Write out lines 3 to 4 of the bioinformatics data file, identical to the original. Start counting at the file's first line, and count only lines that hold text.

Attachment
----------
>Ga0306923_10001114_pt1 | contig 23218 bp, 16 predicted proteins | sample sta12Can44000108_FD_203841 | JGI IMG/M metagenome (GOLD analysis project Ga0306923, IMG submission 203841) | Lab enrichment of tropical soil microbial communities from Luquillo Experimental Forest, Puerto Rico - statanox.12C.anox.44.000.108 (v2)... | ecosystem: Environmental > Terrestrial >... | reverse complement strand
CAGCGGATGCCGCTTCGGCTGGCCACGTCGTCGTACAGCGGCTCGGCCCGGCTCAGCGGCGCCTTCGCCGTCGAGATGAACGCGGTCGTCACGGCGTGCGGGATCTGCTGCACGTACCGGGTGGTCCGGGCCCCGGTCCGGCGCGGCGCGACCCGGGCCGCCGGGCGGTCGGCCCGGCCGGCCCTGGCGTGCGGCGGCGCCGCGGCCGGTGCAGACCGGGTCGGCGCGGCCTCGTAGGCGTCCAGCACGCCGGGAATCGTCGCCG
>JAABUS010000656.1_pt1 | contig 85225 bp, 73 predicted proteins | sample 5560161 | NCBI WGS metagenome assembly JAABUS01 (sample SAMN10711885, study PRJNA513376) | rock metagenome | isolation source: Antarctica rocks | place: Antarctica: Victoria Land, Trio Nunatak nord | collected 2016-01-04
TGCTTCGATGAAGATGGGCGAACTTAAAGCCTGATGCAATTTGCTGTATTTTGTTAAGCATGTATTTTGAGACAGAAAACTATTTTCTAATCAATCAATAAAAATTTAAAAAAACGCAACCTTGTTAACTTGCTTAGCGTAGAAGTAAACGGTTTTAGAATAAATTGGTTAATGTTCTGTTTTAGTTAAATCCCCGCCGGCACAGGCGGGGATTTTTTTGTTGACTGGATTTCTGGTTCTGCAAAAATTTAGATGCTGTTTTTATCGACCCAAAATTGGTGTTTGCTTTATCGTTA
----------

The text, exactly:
>JAABUS010000656.1_pt1 | contig 85225 bp, 73 predicted proteins | sample 5560161 | NCBI WGS metagenome assembly JAABUS01 (sample SAMN10711885, study PRJNA513376) | rock metagenome | isolation source: Antarctica rocks | place: Antarctica: Victoria Land, Trio Nunatak nord | collected 2016-01-04
TGCTTCGATGAAGATGGGCGAACTTAAAGCCTGATGCAATTTGCTGTATTTTGTTAAGCATGTATTTTGAGACAGAAAACTATTTTCTAATCAATCAATAAAAATTTAAAAAAACGCAACCTTGTTAACTTGCTTAGCGTAGAAGTAAACGGTTTTAGAATAAATTGGTTAATGTTCTGTTTTAGTTAAATCCCCGCCGGCACAGGCGGGGATTTTTTTGTTGACTGGATTTCTGGTTCTGCAAAAATTTAGATGCTGTTTTTATCGACCCAAAATTGGTGTTTGCTTTATCGTTA